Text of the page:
Thus function sorts the elements in the array according to values, from lowest to highest. The second parameter of the function contains various flags, which you can use to change the sorting rules. The function then returns a true or false based on if the sorting succeeded or not. Just be mindful that sort only touches the values and leaves the keys alone, so it should only be used on arrays with numeric keyes where the keyes are not important. If you want to keep the key/value pairs intact during sort use similarly functioning asort() function. If you want to sort by keyes instead of values there's the ksort() function.
Here's an example and a list of some of the flags you can use as the second parameter:

Flag Effect
SORT_REGULAR Default. Compare items normally.
SORT_NUMERIC Compare items numerically.
SORT_STRING Compare items as strings.
<?php
//This should return: 5
$arr = [6, 8, 5, 9];
sort($arr);
print $arr[0];
?>

Just like with strings there is also bunch more functions for arrays in the PHP manual online, but next we move to other array related stuff.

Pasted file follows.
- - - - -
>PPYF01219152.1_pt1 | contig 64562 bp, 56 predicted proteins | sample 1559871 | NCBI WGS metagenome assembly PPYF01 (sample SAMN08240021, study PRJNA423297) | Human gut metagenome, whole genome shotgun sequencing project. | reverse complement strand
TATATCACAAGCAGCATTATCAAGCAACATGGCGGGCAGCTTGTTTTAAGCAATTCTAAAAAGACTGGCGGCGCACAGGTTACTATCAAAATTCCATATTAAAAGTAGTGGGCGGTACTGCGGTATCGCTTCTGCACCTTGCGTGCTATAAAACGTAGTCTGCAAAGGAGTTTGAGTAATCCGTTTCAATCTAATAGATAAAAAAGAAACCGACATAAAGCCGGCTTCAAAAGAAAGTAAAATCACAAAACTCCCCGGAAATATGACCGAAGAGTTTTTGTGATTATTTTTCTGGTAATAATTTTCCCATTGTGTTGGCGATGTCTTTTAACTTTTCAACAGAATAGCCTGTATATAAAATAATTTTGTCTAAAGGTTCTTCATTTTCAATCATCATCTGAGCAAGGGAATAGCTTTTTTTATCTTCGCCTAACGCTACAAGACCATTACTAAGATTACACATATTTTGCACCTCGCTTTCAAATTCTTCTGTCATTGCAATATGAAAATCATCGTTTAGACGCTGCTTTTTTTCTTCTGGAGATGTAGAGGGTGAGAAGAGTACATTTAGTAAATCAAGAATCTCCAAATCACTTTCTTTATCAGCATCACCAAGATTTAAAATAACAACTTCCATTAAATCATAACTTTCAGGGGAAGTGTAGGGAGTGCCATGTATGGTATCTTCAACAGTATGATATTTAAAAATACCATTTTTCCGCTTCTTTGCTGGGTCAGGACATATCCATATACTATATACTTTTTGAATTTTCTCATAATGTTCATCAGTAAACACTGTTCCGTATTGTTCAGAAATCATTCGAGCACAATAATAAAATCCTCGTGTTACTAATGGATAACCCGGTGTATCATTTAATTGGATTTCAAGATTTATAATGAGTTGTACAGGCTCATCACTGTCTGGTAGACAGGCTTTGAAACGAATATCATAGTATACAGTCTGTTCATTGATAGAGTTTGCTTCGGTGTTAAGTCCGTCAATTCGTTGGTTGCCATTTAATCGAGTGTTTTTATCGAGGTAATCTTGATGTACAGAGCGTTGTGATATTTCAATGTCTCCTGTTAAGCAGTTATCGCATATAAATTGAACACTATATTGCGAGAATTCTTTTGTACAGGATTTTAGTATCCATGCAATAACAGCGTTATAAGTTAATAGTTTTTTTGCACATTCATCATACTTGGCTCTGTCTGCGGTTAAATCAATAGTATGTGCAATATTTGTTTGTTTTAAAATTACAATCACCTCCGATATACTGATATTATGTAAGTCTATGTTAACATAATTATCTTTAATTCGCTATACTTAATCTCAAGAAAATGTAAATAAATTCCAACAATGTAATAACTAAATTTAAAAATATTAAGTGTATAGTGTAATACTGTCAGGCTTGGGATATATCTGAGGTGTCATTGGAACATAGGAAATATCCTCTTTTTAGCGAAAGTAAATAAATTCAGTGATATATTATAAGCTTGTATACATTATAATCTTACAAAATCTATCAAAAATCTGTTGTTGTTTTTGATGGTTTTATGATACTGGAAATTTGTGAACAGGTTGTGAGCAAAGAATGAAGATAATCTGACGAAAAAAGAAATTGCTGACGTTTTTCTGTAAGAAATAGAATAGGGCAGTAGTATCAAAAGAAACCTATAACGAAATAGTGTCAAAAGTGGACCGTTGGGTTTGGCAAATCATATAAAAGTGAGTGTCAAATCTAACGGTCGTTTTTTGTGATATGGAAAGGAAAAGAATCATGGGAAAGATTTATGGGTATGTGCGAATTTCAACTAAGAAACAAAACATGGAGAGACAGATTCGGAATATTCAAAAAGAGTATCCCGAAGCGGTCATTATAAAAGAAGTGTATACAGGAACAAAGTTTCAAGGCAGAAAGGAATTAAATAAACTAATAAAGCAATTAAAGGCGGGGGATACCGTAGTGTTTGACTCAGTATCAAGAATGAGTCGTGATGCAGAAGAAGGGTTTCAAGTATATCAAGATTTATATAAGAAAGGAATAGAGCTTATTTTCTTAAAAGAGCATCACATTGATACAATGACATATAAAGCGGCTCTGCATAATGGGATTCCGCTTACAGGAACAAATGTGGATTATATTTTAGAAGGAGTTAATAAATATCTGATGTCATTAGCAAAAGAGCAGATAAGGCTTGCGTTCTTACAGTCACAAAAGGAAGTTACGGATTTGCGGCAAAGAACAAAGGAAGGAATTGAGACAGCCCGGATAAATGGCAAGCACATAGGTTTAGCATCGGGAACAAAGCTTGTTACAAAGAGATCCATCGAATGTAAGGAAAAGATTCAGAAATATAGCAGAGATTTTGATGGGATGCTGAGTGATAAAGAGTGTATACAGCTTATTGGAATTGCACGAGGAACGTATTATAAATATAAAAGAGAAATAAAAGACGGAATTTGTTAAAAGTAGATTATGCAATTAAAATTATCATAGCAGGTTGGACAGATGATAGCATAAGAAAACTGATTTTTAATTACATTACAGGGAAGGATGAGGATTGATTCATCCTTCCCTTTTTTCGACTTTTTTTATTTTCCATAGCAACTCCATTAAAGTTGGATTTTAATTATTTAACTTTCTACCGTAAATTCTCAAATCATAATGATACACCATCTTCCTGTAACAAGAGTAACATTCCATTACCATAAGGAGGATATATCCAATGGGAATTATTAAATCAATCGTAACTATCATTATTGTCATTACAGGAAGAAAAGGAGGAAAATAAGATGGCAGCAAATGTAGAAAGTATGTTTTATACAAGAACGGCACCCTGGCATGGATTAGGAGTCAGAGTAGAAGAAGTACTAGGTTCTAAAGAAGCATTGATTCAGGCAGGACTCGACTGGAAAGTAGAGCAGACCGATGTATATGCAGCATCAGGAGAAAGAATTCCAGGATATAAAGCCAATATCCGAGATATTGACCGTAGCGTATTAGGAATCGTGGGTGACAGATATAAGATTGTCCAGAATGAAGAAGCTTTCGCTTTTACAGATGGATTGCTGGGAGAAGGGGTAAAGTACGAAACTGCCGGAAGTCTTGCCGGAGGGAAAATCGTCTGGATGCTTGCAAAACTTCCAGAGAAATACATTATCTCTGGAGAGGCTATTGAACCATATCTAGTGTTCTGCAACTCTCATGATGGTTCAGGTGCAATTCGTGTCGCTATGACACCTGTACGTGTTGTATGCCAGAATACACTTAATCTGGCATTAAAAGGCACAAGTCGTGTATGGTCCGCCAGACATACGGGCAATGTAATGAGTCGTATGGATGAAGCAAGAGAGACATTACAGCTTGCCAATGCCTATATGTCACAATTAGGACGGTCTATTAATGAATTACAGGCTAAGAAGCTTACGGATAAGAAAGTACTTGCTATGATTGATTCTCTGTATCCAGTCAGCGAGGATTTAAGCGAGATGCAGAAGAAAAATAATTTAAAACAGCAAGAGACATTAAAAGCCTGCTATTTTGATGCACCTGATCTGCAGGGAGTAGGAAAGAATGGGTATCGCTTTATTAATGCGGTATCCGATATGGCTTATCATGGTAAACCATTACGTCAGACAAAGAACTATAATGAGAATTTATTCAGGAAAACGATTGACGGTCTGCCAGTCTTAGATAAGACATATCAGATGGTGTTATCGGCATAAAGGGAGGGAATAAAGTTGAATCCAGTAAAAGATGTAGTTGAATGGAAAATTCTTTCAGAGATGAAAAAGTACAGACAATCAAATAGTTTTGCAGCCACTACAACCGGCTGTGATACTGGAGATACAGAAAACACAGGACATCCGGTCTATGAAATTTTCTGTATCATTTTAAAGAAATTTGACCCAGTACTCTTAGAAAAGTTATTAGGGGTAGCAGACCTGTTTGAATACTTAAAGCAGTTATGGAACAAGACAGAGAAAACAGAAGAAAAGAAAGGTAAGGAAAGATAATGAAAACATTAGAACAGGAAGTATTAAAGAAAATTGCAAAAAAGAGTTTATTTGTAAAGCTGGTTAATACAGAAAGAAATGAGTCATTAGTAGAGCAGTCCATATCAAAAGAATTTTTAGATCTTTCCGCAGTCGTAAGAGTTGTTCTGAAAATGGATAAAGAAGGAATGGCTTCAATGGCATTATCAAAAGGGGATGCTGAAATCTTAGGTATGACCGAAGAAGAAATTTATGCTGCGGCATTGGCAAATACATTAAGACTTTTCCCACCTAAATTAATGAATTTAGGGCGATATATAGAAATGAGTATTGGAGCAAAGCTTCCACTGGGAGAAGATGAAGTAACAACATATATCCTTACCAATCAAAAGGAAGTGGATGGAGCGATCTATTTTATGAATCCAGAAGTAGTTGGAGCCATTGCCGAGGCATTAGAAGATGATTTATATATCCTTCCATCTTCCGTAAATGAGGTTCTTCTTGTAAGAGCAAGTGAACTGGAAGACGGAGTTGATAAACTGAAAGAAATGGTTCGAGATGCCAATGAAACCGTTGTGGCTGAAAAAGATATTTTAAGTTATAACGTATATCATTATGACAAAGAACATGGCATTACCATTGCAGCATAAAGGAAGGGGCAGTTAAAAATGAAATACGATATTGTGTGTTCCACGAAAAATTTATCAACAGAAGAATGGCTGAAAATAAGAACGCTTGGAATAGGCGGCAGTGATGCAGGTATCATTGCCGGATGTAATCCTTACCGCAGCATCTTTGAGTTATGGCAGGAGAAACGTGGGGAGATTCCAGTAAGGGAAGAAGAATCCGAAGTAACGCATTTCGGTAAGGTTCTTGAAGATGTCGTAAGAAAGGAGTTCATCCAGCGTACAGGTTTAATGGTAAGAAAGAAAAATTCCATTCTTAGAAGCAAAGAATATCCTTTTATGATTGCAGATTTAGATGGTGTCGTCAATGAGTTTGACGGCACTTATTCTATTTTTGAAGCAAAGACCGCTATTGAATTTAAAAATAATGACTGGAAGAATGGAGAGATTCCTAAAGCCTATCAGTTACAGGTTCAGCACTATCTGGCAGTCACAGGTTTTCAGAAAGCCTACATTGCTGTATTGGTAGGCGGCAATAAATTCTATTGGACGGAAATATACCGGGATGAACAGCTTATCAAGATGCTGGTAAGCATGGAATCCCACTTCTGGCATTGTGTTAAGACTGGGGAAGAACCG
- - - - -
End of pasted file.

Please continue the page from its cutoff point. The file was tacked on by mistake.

Looping through arrays

There is special loop in PHP for looping though arrays. This is very useful, as this loop is a kind of a for loop built specifically for arrays and gives a great way to go through lists of data and run repeated processes on each of the values. This loop is called foreach loop and it is written like this: foreach($arr as $key => $value){}. In that example the array we want to loop through is the $arr and each of the key/value pairs in the array is sent into the code to run as $key and $value variables. After all of the array elements have been looped through, the loop ends. If you do not need the keyes from the looped array you can only get the values by using foreach like this: foreach($arr as $value){}. If you want to access the original array when looping through it, you can add the keyes into the foreach loop and then use those on the original array. Let's do a quick example.